In Memory of John Fairfax [poem by Henry Kendall]

[Editor: This poem by Henry Kendall was published in Songs from the Mountains (1880).]

In Memory of John Fairfax.

(Written after reading a touching poem by Mrs. Browning).

Because this man fulfilled his days,
Like one who walks with steadfast gaze
Averted from forbidden ways
With lures of fair false flowerage deep,
Behold the Lord whose throne is dim
With fires of flaming seraphim —
The Christ that suffered sent for him:
“He giveth His beloved, sleep.”

Think not that souls, whose deeds august
Put sin to shame and make men just,
Become at last the helpless dust
That wintering winds through wastelands sweep!
The higher life within us cries,
Like some fine spirit from the skies,
“The Father’s blessing on us lies —
‘He giveth His beloved, sleep.’”

Not human sleep — the fitful rest
With evil shapes of dreams distressed,
But perfect quiet, unexpressed
By any worldly word we keep.
The dim Hereafter framed in creeds
May not be this; but He who reads
Our lives, sets flowers on wayside weeds —
“He giveth His beloved, sleep.”

Be sure this hero who has passed
The human space — the outer vast —
Who worked in harness to the last,
Doth now a hallowed harvest reap.
Love sees his grave, nor turns away —
The eyes of Faith are like the day,
And Grief has not a word to say —
“He giveth His beloved, sleep.”

That fair rare spirit, Honour, throws
A light, which puts to shame the rose,
Across his grave, because she knows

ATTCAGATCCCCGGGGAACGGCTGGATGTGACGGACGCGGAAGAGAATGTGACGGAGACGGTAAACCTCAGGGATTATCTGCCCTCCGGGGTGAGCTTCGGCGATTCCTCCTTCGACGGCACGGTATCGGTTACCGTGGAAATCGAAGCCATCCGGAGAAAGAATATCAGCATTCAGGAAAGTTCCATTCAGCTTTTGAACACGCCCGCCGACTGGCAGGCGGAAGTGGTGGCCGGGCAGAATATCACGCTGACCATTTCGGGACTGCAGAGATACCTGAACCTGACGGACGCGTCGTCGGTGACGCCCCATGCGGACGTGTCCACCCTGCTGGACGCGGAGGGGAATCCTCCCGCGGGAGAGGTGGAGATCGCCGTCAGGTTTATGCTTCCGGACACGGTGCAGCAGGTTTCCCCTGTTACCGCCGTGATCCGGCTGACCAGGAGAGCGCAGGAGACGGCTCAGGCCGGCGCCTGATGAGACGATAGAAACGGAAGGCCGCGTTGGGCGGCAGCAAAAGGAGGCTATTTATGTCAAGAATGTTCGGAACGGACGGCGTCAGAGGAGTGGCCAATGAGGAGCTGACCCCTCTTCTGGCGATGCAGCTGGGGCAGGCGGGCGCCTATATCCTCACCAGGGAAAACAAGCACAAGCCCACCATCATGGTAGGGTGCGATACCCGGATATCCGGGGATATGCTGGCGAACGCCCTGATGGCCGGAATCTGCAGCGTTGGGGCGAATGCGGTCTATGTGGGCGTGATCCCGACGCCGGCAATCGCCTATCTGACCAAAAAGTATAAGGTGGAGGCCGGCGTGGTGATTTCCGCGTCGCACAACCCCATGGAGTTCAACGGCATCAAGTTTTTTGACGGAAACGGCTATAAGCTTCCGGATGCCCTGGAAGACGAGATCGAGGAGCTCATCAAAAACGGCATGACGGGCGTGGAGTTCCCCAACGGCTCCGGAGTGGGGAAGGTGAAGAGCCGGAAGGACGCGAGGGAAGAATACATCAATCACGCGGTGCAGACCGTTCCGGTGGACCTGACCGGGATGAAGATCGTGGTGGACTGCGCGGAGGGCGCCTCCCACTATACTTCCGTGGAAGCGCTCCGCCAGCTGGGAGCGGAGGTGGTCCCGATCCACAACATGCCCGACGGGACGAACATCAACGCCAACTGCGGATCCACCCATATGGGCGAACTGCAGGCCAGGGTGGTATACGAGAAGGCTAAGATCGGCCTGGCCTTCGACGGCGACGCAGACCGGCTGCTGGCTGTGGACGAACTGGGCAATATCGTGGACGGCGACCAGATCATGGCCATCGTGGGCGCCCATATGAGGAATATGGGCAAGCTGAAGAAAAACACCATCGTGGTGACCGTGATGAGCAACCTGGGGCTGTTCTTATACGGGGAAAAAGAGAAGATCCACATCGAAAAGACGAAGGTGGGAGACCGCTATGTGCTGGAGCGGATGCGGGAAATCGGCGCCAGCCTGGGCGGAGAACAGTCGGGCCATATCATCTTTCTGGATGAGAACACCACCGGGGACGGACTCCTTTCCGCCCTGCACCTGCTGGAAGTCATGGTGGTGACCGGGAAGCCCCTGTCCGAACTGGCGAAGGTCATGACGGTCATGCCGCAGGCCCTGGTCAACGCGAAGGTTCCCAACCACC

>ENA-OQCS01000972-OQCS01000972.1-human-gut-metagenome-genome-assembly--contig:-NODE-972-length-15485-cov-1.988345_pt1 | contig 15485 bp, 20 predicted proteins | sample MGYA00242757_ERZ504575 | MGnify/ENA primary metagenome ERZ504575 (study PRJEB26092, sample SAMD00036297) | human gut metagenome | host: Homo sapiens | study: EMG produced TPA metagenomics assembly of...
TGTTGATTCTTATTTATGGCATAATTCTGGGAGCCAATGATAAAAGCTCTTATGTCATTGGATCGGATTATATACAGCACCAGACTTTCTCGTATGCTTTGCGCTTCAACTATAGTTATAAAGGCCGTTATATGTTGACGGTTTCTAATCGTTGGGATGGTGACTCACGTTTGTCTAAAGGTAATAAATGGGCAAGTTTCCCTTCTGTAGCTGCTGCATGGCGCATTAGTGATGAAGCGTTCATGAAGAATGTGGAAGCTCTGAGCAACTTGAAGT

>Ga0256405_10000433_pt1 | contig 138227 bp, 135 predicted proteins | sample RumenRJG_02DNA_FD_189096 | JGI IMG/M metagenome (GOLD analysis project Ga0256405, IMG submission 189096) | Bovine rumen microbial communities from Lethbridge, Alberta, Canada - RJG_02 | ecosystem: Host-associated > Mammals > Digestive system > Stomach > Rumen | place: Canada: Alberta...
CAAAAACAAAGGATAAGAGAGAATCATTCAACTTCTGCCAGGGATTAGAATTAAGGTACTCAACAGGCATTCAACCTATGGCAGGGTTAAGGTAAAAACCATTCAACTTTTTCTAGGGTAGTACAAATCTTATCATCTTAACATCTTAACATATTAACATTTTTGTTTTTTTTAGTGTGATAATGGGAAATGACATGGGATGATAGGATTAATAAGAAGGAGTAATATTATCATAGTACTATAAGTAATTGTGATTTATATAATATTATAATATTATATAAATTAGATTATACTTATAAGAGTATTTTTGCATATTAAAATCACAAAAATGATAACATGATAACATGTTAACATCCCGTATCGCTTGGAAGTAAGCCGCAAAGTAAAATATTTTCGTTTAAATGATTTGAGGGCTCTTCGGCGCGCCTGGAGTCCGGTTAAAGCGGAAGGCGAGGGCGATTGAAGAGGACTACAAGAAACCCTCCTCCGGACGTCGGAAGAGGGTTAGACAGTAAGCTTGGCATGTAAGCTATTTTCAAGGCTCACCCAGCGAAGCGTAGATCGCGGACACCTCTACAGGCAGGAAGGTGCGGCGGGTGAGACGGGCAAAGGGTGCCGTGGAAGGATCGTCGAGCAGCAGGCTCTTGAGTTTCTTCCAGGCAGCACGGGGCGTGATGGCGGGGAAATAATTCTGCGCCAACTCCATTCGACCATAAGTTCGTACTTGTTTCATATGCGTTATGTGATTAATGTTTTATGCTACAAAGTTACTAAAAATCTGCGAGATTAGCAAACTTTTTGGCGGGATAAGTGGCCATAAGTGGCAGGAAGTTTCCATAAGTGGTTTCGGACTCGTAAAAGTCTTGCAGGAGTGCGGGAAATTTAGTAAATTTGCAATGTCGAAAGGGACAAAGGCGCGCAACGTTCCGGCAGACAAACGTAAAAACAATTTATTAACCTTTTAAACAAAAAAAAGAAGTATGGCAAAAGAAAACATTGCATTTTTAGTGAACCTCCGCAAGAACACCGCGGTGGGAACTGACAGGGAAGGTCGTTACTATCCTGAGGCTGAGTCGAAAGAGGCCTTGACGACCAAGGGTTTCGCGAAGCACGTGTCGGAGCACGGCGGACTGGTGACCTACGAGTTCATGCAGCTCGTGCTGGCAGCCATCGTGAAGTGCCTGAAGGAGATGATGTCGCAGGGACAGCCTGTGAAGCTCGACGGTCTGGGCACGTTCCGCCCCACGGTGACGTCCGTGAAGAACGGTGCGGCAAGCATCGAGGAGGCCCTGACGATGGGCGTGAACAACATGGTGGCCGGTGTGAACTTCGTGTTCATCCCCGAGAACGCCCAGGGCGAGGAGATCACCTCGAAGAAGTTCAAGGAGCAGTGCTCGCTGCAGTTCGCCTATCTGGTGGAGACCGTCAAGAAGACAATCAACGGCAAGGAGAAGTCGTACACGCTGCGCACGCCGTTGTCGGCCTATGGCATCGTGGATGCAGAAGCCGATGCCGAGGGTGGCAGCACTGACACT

The son whose ashes it doth keep.
And, like far music, this is heard —
“Behold the man who never stirred
By word of his an angry word!
‘He giveth His beloved, sleep.’”

He earned his place. Within his hands,
The Power which counsels and commands,
And shapes the social life of lands,
Became a blessing pure and deep.*
Through thirty years of turbulence
Our thoughts were sweetened with a sense
Of his benignant influence —
“He giveth His beloved, sleep.”

No splendid talents which excite
Like music, songs, or floods of light,
Were his; but rather all those bright,
Calm qualities of soul which reap
A mute but certain fine respect
Not only from a source elect,
But from the hearts of every sect —
“He giveth His beloved, sleep.”

He giveth His beloved rest!
The faithful soul that onward pressed
Unswerving from Life’s east to west
By paths austere and passes steep,
Is past all toil; and, over Death,
With reverent hands and prayerful breath,
I plant this flower alive with faith —
“He giveth His beloved, sleep.”

* The Press.

Henry Kendall, Songs from the Mountains, Sydney: William Maddock, 1880, pages 117-121

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